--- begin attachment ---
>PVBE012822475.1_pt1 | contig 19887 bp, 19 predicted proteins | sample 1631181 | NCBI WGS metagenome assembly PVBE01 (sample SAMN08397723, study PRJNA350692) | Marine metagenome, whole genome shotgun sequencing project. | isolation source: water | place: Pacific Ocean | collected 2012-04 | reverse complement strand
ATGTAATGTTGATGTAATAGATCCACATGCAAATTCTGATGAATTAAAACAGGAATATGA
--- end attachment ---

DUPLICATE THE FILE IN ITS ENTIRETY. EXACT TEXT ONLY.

>PVBE012822475.1_pt1 | contig 19887 bp, 19 predicted proteins | sample 1631181 | NCBI WGS metagenome assembly PVBE01 (sample SAMN08397723, study PRJNA350692) | Marine metagenome, whole genome shotgun sequencing project. | isolation source: water | place: Pacific Ocean | collected 2012-04 | reverse complement strand
ATGTAATGTTGATGTAATAGATCCACATGCAAATTCTGATGAATTAAAACAGGAATATGA